What Agents Should Know About the Cryptocurrency Market
Before jumping in, agents would be wise to consider partnering with a wholesale broker with expertise so they can become familiar with the crypto landscape, according to Jonathan Reiner, an executive vice president at RT Specialty who works out of Chicago.
Reiner, who has been with RT since 2010, was at the PLUS (Professional Liability Underwriting Society) Conference in San Diego, where he spoke with Insurance Journal at the conference about the cryptocurrency market. This has been edited for clarity and brevity.
Insurance Journal: Talk about the crypto market and what insurance professionals should know about it?
Reiner: In general, from a D&O, E&O, cyber perspective, it's a pretty hard market. There are very few insurance carriers that are interested in writing coverage for crypto- or blockchain-based companies.
Typically, it's because they're not familiar with how crypto works or the exposures that might arise out of it as well as the regulatory environment. It's certainly a challenge for brokers just because there are only so many insurers that are willing to look at it.
Right now, the market is beginning to open up a little bit more. The insurance companies are trying to educate themselves by doing a lot of conference calls with clients, educate them on what their product offering is and then hopefully that continues to move in a trend where insurance companies want to insure crypto or blockchain-based companies.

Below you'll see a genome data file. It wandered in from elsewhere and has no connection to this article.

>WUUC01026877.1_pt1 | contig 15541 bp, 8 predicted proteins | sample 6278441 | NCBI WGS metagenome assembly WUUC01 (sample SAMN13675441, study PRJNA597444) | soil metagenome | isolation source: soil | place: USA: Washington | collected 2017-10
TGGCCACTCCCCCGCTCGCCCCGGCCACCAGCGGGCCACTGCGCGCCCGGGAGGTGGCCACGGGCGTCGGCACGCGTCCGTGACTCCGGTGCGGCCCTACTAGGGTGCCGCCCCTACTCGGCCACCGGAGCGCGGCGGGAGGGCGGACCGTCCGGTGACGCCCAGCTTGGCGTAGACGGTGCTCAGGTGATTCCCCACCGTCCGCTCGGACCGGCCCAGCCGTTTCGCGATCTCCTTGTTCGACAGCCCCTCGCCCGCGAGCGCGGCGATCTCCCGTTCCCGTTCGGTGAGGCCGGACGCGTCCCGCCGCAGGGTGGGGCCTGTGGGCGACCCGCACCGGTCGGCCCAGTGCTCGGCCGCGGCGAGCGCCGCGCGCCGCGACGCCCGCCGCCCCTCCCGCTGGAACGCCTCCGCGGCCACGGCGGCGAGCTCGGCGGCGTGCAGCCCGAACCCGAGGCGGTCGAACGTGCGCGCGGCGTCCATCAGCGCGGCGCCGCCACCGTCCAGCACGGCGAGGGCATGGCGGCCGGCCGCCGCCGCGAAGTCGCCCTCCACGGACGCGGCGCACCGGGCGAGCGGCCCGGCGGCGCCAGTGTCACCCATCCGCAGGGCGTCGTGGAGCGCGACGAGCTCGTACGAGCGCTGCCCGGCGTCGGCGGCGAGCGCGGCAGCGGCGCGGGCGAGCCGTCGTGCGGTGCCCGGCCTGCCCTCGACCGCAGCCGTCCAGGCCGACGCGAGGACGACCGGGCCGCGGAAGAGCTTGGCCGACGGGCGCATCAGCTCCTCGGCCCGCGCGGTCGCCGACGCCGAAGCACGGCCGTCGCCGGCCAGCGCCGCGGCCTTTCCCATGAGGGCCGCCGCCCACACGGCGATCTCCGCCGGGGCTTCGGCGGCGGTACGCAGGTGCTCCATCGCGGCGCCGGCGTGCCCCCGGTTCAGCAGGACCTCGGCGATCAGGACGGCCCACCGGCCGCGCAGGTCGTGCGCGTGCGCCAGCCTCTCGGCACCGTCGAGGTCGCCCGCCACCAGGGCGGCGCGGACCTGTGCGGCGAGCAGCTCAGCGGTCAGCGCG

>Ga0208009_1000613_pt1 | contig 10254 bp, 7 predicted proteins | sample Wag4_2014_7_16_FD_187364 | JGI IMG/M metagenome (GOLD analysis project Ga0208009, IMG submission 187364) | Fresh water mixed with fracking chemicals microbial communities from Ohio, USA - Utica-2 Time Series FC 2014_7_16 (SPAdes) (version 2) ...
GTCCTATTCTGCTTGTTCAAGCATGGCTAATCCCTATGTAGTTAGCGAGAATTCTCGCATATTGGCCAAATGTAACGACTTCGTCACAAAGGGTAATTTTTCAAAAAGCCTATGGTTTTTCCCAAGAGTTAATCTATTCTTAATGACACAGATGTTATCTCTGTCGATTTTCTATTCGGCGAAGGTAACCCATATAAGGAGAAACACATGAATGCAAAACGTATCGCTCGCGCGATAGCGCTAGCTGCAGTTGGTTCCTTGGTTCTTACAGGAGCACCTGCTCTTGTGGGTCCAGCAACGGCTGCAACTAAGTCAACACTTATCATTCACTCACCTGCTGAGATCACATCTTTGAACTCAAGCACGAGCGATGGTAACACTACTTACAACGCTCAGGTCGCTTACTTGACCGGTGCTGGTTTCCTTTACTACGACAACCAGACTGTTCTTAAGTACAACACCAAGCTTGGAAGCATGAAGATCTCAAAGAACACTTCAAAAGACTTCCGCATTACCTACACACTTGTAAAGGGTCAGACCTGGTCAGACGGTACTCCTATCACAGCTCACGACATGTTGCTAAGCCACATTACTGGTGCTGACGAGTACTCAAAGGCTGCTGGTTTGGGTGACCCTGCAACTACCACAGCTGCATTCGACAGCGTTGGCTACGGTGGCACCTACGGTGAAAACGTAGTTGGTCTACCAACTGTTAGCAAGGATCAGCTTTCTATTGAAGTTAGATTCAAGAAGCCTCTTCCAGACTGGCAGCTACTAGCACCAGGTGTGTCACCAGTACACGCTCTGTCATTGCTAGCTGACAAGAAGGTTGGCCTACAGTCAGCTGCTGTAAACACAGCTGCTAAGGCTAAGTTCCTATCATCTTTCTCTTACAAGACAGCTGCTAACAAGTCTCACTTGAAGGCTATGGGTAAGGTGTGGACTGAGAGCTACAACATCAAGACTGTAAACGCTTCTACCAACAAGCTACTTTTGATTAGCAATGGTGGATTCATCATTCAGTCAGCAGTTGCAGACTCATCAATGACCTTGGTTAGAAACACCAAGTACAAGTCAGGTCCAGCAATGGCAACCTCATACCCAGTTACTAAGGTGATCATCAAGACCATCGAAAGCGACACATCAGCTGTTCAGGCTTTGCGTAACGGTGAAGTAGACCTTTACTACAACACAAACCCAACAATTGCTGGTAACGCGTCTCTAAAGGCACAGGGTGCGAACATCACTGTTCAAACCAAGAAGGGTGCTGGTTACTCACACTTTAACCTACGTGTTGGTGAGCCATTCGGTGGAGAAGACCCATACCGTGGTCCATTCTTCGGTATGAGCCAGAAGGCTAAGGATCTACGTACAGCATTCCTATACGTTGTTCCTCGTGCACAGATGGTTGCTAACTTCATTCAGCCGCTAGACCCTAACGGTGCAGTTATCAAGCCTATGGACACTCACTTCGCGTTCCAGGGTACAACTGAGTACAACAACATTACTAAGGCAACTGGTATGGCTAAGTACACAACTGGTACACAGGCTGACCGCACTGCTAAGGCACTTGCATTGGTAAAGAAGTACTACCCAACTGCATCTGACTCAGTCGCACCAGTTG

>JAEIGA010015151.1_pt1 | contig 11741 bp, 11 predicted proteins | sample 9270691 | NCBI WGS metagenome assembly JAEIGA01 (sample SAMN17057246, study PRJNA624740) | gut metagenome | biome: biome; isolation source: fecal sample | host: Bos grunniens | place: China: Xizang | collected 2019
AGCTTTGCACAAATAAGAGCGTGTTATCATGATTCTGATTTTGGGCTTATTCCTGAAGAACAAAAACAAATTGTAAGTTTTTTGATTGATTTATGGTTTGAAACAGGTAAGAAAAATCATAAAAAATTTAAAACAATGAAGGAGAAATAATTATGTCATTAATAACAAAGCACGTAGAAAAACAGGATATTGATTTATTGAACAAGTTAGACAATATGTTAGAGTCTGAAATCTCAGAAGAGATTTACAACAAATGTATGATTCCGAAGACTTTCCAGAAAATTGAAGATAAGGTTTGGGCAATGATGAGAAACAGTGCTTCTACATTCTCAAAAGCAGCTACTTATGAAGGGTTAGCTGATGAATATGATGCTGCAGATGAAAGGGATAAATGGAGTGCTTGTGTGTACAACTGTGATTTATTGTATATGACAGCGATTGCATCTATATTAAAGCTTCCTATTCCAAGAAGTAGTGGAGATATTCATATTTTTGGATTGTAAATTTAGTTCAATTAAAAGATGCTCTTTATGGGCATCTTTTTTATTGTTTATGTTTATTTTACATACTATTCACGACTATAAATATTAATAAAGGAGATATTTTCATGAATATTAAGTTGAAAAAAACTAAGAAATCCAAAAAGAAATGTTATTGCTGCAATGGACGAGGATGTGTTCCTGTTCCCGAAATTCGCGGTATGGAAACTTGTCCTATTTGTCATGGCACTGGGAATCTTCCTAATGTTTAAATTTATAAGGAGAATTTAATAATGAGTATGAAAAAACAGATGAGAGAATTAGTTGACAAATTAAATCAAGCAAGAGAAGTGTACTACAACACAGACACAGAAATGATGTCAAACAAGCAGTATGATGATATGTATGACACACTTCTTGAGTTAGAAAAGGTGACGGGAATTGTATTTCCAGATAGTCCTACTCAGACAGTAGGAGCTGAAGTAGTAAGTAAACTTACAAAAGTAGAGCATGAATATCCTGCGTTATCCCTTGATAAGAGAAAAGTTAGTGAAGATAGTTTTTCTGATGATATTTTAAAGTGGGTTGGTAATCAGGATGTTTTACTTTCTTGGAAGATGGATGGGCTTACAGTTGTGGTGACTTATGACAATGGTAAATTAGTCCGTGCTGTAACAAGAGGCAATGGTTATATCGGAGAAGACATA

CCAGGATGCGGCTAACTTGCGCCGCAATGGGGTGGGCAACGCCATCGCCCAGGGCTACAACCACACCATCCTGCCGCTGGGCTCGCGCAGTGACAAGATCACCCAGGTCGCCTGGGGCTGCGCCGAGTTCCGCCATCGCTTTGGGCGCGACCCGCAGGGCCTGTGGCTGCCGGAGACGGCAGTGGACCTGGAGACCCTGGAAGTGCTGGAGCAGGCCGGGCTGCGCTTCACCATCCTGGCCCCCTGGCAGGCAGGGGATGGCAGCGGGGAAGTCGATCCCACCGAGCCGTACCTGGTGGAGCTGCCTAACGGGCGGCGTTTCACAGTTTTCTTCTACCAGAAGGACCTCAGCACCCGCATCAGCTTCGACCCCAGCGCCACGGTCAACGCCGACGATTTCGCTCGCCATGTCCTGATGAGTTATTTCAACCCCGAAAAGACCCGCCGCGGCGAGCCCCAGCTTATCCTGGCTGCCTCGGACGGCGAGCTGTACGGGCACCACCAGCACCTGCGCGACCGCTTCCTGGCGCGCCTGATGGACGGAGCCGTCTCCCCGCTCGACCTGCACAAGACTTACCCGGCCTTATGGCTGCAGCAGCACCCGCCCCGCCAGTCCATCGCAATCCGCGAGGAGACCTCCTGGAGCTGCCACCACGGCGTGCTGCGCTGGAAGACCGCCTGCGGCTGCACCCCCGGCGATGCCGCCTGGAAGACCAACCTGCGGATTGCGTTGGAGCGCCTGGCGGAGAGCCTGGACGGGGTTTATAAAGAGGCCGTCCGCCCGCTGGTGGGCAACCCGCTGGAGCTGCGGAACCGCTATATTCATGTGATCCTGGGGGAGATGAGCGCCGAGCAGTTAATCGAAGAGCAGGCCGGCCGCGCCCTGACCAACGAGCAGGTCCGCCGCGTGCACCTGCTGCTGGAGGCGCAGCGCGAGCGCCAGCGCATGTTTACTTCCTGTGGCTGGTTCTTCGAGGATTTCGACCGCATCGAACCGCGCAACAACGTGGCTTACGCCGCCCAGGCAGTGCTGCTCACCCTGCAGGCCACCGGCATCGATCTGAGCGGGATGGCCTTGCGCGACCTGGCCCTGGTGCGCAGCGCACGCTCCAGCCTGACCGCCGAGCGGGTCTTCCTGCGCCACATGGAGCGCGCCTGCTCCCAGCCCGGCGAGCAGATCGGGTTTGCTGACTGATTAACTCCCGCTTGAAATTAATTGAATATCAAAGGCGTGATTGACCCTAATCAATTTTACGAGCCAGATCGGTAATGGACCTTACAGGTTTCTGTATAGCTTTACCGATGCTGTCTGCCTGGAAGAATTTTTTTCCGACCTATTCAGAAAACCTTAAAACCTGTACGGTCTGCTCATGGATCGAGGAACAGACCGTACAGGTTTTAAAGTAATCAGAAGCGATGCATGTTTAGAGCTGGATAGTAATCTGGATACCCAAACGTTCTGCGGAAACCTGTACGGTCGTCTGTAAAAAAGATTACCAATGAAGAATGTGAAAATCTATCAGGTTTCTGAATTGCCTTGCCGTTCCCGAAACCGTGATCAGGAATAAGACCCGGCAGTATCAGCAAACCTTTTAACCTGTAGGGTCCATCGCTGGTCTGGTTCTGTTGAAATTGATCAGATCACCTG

IJ: What makes crypto tough to place?
Reiner: It's the uncertainty. You know, it's the regulatory environment or lack thereof. Typically, there has to be some industry precedent, right, and there just isn't as much. So that's been the biggest challenge and hurdle.
IJ: How would you recommend agents and brokers interested in getting into crypto go about doing that?
Reiner: I would say keep in mind partnering with a wholesaler and expert, somebody who can help guide you through what the marketplace looks like. You know, one of the big hurdles we've seen is oftentimes a retail insurance broker might have limited or no expertise in the crypto space. They might have a relationship and an opportunity and they completely under-ballpark what the cost might be or what the coverage might look like.
The private company, D&O marketplace right now in general is pretty soft, so I think a lot of retailers have gotten very comfortable with assuming that pricing is going to be incredibly cheap and terms are going to be extensive.
So when it comes to crypto marketplace, that just isn't the case. It's because it's a narrower playing field from the insurance company side. There aren't that many carriers in it. The carriers that are doing it are excluding a lot of things and charging a lot of money for it. So, I would caution the retail brokers that are targeting that business to make sure they know the landscape before they go after it.
There's obviously a lot of emerging companies in the blockchain and crypto field. Because of that, there are more opportunities out there.